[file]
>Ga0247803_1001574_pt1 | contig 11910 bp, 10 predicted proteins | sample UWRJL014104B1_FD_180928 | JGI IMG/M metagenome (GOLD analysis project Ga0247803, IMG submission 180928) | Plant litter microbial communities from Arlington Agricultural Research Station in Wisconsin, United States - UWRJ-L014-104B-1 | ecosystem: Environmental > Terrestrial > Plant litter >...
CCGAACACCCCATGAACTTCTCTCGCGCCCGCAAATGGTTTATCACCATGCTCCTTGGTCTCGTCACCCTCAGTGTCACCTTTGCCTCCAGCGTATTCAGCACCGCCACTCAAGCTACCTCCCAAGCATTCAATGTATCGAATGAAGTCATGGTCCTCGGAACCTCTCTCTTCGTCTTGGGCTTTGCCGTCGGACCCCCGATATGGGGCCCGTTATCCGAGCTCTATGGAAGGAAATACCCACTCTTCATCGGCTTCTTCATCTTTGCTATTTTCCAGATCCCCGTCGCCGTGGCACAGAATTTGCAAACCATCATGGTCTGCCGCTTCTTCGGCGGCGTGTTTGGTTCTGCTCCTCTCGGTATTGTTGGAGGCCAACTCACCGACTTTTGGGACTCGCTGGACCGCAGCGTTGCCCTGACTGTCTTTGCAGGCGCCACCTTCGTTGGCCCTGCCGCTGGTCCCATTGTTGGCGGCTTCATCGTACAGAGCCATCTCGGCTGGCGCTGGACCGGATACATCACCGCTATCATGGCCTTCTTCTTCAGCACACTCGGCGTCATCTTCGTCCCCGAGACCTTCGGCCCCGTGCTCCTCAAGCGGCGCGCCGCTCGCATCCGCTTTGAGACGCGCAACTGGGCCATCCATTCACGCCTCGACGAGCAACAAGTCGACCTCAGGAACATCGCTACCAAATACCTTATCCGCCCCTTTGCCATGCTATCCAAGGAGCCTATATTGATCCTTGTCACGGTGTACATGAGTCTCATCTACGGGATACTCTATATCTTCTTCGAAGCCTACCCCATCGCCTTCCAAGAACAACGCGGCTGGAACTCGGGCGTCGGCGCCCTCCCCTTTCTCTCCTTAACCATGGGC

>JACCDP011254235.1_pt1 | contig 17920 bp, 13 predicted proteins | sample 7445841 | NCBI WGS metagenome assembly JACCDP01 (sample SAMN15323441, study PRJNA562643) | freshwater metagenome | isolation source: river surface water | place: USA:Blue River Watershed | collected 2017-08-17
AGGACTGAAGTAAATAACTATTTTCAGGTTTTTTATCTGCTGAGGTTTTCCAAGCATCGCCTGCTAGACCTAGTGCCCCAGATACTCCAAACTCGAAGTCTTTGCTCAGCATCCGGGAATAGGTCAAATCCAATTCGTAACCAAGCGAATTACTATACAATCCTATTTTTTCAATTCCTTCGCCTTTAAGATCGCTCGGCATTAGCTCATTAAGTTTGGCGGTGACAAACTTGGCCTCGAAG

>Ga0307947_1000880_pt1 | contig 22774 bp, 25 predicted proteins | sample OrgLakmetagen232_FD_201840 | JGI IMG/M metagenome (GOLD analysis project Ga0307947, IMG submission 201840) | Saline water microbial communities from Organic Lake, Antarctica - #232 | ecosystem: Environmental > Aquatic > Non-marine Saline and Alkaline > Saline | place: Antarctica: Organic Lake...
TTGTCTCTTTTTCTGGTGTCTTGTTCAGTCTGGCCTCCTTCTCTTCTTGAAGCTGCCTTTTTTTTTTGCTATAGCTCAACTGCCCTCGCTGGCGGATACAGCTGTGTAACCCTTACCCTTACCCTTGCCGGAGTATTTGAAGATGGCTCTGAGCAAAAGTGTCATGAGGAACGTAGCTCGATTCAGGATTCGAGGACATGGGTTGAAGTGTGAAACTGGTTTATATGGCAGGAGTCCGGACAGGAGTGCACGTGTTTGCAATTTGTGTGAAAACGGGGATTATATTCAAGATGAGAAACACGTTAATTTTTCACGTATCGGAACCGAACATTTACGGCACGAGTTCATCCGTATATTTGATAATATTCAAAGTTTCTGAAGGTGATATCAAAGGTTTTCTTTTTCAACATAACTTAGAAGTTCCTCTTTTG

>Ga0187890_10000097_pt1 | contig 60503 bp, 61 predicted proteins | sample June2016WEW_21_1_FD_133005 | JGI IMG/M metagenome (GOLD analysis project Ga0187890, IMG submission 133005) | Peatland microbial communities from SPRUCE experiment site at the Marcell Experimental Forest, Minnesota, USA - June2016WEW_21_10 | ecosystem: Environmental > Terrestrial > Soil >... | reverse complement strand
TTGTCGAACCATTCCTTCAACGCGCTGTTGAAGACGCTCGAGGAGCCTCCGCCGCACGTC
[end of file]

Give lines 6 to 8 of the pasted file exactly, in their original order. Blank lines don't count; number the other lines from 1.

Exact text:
TTGTCTCTTTTTCTGGTGTCTTGTTCAGTCTGGCCTCCTTCTCTTCTTGAAGCTGCCTTTTTTTTTTGCTATAGCTCAACTGCCCTCGCTGGCGGATACAGCTGTGTAACCCTTACCCTTACCCTTGCCGGAGTATTTGAAGATGGCTCTGAGCAAAAGTGTCATGAGGAACGTAGCTCGATTCAGGATTCGAGGACATGGGTTGAAGTGTGAAACTGGTTTATATGGCAGGAGTCCGGACAGGAGTGCACGTGTTTGCAATTTGTGTGAAAACGGGGATTATATTCAAGATGAGAAACACGTTAATTTTTCACGTATCGGAACCGAACATTTACGGCACGAGTTCATCCGTATATTTGATAATATTCAAAGTTTCTGAAGGTGATATCAAAGGTTTTCTTTTTCAACATAACTTAGAAGTTCCTCTTTTG

>Ga0187890_10000097_pt1 | contig 60503 bp, 61 predicted proteins | sample June2016WEW_21_1_FD_133005 | JGI IMG/M metagenome (GOLD analysis project Ga0187890, IMG submission 133005) | Peatland microbial communities from SPRUCE experiment site at the Marcell Experimental Forest, Minnesota, USA - June2016WEW_21_10 | ecosystem: Environmental > Terrestrial > Soil >... | reverse complement strand
TTGTCGAACCATTCCTTCAACGCGCTGTTGAAGACGCTCGAGGAGCCTCCGCCGCACGTC